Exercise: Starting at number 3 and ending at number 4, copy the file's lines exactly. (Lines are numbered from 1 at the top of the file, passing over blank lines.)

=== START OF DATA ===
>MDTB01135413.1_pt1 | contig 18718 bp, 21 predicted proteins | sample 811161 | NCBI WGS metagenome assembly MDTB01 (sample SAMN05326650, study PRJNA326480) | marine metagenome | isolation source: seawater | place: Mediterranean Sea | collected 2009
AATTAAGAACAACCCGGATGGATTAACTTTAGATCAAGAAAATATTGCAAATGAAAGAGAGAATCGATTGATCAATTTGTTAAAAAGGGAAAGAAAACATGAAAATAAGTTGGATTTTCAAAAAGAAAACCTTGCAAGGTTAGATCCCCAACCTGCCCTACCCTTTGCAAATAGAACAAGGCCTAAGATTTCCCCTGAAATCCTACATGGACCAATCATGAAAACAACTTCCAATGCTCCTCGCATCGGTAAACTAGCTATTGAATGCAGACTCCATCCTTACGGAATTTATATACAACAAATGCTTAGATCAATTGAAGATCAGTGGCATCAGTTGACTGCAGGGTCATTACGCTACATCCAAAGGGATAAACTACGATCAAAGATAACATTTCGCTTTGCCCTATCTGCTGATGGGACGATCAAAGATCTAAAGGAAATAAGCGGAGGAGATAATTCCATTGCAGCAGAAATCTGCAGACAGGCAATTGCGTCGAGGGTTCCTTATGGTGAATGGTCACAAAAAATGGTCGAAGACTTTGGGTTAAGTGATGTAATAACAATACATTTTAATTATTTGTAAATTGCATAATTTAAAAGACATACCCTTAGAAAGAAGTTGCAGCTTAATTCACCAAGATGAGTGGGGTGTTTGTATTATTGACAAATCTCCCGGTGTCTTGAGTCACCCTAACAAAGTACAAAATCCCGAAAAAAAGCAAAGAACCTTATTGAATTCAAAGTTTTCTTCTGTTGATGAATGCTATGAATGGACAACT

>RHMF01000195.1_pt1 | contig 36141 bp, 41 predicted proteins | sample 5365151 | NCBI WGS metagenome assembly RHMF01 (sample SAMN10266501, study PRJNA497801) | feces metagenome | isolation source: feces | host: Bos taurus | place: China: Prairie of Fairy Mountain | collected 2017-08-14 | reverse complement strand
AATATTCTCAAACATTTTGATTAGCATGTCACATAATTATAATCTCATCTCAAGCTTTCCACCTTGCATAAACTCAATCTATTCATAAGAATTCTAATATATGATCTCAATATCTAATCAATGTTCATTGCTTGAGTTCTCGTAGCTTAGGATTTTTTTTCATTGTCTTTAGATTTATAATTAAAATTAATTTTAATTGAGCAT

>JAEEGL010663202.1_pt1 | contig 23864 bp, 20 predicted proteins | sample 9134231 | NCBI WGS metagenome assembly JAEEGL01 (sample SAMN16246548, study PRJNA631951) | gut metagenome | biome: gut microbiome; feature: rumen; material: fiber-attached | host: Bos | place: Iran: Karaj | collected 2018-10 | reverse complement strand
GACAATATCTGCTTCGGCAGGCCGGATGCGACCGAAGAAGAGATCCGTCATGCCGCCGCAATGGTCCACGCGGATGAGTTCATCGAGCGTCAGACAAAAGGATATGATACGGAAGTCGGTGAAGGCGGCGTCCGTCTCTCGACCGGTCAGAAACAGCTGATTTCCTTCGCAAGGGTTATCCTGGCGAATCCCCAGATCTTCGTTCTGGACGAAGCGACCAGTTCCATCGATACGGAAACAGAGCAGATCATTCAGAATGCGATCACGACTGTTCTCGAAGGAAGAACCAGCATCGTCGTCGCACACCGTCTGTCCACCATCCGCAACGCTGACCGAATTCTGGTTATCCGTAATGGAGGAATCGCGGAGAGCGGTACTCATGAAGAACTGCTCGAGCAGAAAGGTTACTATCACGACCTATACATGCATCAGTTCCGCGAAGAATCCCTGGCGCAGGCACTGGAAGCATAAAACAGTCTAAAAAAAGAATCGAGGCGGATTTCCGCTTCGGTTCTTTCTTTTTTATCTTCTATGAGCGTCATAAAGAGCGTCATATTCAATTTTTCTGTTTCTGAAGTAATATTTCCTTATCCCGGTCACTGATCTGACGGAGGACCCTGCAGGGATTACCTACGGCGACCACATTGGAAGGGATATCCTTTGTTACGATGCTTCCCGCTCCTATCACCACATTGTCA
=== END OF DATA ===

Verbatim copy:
>RHMF01000195.1_pt1 | contig 36141 bp, 41 predicted proteins | sample 5365151 | NCBI WGS metagenome assembly RHMF01 (sample SAMN10266501, study PRJNA497801) | feces metagenome | isolation source: feces | host: Bos taurus | place: China: Prairie of Fairy Mountain | collected 2017-08-14 | reverse complement strand
AATATTCTCAAACATTTTGATTAGCATGTCACATAATTATAATCTCATCTCAAGCTTTCCACCTTGCATAAACTCAATCTATTCATAAGAATTCTAATATATGATCTCAATATCTAATCAATGTTCATTGCTTGAGTTCTCGTAGCTTAGGATTTTTTTTCATTGTCTTTAGATTTATAATTAAAATTAATTTTAATTGAGCAT